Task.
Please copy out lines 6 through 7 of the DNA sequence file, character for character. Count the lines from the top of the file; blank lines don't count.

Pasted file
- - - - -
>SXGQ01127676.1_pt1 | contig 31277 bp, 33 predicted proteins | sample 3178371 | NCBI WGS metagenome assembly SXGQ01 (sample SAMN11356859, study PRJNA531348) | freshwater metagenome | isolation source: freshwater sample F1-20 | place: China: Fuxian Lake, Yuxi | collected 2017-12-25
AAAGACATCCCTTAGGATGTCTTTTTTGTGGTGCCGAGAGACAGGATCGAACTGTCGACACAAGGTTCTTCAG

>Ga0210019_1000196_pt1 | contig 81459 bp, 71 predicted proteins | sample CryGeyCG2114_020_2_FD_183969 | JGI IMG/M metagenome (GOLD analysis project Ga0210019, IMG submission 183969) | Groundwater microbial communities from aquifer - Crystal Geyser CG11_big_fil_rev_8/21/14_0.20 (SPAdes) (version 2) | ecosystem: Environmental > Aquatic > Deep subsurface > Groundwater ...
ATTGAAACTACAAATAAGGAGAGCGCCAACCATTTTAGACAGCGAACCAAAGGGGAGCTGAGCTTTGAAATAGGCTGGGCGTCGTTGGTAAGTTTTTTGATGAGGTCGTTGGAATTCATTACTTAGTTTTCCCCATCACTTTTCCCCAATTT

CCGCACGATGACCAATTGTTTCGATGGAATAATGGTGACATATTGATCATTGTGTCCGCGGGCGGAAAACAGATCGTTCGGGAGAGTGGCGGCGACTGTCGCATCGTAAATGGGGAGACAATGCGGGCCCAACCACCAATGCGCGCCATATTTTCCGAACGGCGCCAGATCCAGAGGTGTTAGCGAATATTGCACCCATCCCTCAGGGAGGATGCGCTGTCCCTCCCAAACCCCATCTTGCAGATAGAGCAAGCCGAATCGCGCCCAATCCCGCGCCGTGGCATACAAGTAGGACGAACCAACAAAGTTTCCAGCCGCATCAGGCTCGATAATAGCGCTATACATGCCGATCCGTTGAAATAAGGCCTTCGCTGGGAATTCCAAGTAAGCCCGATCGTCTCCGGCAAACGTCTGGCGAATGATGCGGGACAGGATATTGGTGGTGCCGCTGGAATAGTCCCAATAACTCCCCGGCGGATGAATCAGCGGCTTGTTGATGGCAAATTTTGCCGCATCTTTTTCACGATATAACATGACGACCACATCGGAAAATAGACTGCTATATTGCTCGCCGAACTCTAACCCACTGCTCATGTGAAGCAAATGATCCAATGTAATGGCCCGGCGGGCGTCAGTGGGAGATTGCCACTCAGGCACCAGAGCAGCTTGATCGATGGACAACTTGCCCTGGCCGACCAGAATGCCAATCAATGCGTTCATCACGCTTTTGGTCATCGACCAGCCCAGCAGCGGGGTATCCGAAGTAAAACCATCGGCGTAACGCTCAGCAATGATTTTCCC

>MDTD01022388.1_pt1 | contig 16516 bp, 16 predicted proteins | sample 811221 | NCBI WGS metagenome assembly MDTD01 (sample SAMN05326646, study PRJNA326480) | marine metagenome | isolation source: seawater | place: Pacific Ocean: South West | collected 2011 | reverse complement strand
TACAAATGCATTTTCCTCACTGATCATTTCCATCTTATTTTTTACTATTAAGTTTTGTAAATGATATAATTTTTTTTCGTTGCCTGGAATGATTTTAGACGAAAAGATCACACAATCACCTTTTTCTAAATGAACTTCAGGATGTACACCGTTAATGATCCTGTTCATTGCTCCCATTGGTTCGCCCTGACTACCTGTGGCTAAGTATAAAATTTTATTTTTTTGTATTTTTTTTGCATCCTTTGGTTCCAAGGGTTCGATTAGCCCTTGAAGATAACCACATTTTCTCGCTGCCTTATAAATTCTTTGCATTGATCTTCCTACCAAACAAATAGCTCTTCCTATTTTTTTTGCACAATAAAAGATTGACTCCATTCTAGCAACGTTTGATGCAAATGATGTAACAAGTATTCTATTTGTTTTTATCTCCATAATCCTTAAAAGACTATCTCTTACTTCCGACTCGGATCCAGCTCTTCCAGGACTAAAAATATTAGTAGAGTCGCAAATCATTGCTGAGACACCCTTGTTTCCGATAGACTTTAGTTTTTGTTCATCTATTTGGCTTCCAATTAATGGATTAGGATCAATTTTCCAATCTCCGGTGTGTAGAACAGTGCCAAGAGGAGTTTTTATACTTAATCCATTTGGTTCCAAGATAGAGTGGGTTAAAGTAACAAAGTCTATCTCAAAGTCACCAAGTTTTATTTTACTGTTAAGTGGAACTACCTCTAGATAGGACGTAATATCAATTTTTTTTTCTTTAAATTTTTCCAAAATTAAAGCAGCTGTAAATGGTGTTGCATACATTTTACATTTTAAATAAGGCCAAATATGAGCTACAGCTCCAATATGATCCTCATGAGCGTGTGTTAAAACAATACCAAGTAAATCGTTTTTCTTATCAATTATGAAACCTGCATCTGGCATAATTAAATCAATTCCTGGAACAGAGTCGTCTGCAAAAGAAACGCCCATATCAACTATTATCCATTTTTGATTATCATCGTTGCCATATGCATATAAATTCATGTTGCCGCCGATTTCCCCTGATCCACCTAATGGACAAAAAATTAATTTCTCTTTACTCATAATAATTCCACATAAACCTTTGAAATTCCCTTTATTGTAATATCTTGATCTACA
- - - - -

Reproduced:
>MDTD01022388.1_pt1 | contig 16516 bp, 16 predicted proteins | sample 811221 | NCBI WGS metagenome assembly MDTD01 (sample SAMN05326646, study PRJNA326480) | marine metagenome | isolation source: seawater | place: Pacific Ocean: South West | collected 2011 | reverse complement strand
TACAAATGCATTTTCCTCACTGATCATTTCCATCTTATTTTTTACTATTAAGTTTTGTAAATGATATAATTTTTTTTCGTTGCCTGGAATGATTTTAGACGAAAAGATCACACAATCACCTTTTTCTAAATGAACTTCAGGATGTACACCGTTAATGATCCTGTTCATTGCTCCCATTGGTTCGCCCTGACTACCTGTGGCTAAGTATAAAATTTTATTTTTTTGTATTTTTTTTGCATCCTTTGGTTCCAAGGGTTCGATTAGCCCTTGAAGATAACCACATTTTCTCGCTGCCTTATAAATTCTTTGCATTGATCTTCCTACCAAACAAATAGCTCTTCCTATTTTTTTTGCACAATAAAAGATTGACTCCATTCTAGCAACGTTTGATGCAAATGATGTAACAAGTATTCTATTTGTTTTTATCTCCATAATCCTTAAAAGACTATCTCTTACTTCCGACTCGGATCCAGCTCTTCCAGGACTAAAAATATTAGTAGAGTCGCAAATCATTGCTGAGACACCCTTGTTTCCGATAGACTTTAGTTTTTGTTCATCTATTTGGCTTCCAATTAATGGATTAGGATCAATTTTCCAATCTCCGGTGTGTAGAACAGTGCCAAGAGGAGTTTTTATACTTAATCCATTTGGTTCCAAGATAGAGTGGGTTAAAGTAACAAAGTCTATCTCAAAGTCACCAAGTTTTATTTTACTGTTAAGTGGAACTACCTCTAGATAGGACGTAATATCAATTTTTTTTTCTTTAAATTTTTCCAAAATTAAAGCAGCTGTAAATGGTGTTGCATACATTTTACATTTTAAATAAGGCCAAATATGAGCTACAGCTCCAATATGATCCTCATGAGCGTGTGTTAAAACAATACCAAGTAAATCGTTTTTCTTATCAATTATGAAACCTGCATCTGGCATAATTAAATCAATTCCTGGAACAGAGTCGTCTGCAAAAGAAACGCCCATATCAACTATTATCCATTTTTGATTATCATCGTTGCCATATGCATATAAATTCATGTTGCCGCCGATTTCCCCTGATCCACCTAATGGACAAAAAATTAATTTCTCTTTACTCATAATAATTCCACATAAACCTTTGAAATTCCCTTTATTGTAATATCTTGATCTACA